What Does It Take To End The Crisis And End The Suffering in Syria?

The appalling crisis in Syria is entering a fifth year. A crisis that continues to exact an unconscionable human cost. A crisis that the international community has failed to stop.

More than 200,000 people have been killed. Children and young people are subject to and surrounded by violence, despair and deprivation. Women and girls, and men and boys in detention, are at particular risk of sexual violence. More than 12.2 million people in Syria need life-saving aid and 3.9 million refugees have fled across borders seeking safety and security.

We have expressed our horror, our outrage, our frustration as we have watched the tragedy unfold. As humanitarian leaders we are committed to continuing to do our best to help all those caught in the middle of this war. People who are vulnerable. Besieged. With nowhere to go.

We need world leaders to put aside their differences and use their influence to bring about meaningful change in Syria: to press the parties to end indiscriminate attacks on civilians; to secure the lifting of sieges where more than 212,000 people have been trapped without food for months; to enable delivery of vital surgical and other medical supplies; to end the collective punishment of civilians by cutting off of water and power supplies; and to avoid the complete collapse of the education system.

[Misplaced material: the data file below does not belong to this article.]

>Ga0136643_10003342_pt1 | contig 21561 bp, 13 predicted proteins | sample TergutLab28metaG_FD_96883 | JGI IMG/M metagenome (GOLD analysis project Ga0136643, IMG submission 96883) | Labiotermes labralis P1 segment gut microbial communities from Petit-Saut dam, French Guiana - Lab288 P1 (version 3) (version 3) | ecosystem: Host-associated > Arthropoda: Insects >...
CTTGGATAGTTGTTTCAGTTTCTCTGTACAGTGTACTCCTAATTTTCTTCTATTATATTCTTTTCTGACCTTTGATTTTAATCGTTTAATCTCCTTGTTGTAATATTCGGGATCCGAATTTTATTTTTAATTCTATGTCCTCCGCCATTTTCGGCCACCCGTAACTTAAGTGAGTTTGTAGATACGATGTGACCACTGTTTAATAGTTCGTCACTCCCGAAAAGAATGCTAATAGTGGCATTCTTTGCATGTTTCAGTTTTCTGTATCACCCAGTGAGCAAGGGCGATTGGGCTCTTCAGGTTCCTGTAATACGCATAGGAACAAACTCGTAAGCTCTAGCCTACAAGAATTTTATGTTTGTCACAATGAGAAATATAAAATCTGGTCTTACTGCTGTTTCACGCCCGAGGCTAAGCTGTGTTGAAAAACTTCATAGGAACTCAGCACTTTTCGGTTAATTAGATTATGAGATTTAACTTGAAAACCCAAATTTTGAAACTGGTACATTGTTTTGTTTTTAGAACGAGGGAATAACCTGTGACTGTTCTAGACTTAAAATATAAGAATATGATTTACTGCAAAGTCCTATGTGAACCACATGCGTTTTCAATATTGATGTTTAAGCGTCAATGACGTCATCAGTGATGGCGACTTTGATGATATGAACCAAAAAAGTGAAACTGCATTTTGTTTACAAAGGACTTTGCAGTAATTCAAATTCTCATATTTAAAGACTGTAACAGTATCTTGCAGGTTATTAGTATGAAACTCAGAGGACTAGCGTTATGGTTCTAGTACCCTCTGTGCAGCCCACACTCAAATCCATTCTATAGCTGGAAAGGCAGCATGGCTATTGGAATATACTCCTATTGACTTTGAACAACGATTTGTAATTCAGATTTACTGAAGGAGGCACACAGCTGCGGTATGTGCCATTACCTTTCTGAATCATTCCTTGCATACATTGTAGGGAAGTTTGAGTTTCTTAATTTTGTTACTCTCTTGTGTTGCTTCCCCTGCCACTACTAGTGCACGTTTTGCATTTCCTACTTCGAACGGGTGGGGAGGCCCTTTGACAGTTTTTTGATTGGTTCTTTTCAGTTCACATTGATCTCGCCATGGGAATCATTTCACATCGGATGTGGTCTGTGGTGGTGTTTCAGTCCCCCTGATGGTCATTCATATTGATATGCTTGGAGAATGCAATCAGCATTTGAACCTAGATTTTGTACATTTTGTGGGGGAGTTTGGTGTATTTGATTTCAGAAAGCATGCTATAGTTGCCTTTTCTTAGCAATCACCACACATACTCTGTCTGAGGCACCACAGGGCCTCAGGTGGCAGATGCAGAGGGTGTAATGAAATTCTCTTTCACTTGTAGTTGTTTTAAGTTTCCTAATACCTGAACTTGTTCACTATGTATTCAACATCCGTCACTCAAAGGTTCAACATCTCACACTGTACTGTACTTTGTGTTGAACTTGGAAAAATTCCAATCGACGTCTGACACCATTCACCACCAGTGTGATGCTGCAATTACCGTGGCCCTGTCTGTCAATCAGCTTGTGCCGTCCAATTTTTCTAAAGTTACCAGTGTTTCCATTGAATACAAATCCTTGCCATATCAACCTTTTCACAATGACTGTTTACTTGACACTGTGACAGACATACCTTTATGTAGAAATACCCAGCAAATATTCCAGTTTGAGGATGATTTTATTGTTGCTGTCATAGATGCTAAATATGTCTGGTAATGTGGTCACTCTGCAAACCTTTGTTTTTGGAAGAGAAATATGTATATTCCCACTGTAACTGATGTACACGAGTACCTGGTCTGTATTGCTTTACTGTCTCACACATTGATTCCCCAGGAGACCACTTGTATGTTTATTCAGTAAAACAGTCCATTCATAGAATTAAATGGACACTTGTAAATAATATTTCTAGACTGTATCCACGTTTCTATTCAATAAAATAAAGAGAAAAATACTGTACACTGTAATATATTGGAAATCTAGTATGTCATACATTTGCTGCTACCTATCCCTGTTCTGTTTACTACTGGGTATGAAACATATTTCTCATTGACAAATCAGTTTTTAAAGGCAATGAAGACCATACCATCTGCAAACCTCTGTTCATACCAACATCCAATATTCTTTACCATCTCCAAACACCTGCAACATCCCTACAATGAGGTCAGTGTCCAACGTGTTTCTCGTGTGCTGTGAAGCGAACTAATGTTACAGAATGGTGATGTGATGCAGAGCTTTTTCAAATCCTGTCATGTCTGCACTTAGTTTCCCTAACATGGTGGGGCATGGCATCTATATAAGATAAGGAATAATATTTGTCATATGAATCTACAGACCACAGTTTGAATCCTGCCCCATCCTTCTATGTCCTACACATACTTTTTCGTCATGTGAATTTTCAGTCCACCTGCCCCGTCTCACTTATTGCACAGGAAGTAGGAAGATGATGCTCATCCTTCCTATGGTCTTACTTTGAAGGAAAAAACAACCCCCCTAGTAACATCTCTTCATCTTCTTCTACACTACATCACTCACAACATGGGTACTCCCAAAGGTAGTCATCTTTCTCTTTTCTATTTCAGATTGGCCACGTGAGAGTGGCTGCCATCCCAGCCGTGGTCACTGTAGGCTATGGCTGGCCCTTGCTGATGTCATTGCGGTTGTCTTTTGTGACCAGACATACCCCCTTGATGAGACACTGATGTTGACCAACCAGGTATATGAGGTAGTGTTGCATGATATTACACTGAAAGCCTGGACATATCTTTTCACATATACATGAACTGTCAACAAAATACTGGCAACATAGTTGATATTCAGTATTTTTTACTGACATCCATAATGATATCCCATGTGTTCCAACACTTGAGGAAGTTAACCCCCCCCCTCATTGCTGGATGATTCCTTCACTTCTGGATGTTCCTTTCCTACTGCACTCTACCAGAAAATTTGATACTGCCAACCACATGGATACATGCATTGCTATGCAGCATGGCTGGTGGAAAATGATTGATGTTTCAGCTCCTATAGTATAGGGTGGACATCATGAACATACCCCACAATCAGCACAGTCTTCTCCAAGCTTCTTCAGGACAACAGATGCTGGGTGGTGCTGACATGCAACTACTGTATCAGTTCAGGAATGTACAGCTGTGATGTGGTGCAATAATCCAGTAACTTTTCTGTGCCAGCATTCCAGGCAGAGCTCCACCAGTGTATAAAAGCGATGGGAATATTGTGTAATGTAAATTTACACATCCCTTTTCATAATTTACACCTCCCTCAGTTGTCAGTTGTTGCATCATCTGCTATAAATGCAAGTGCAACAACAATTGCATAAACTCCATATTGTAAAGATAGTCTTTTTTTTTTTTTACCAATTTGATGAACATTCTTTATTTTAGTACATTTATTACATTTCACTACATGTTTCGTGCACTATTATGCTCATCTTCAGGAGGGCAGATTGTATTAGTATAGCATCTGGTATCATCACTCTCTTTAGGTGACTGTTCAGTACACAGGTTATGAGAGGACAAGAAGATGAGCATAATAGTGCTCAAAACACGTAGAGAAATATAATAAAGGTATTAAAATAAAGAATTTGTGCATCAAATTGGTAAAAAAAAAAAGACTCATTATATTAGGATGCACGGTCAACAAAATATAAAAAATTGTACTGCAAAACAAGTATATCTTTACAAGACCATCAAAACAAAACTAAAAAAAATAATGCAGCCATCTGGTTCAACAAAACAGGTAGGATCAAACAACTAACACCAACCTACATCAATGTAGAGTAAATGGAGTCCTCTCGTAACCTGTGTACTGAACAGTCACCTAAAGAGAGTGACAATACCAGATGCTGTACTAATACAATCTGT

The people of Syria – and people around the world – want the suffering to end.

We ask ‘what does it take’ to end this crisis? The future of a generation is at stake. The credibility of the international community is at stake.

Joint statement by:
Valerie Amos, Under-Secretary-General for Humanitarian Affairs
Zainab Hawa Bangura, Special Representative on Sexual Violence in Conflict
Margaret Chan, Director-General of the World Health Organization
Ertharin Cousin, Executive Director, World Food Programme
Antonio Guterres, High Commissioner for Refugees
Pierre Krähenbühl, Commissioner-General, UNRWA
Anthony Lake, Executive Director, UNICEF
Leila Zerrougui, Special Representative on Children and Armed Conflict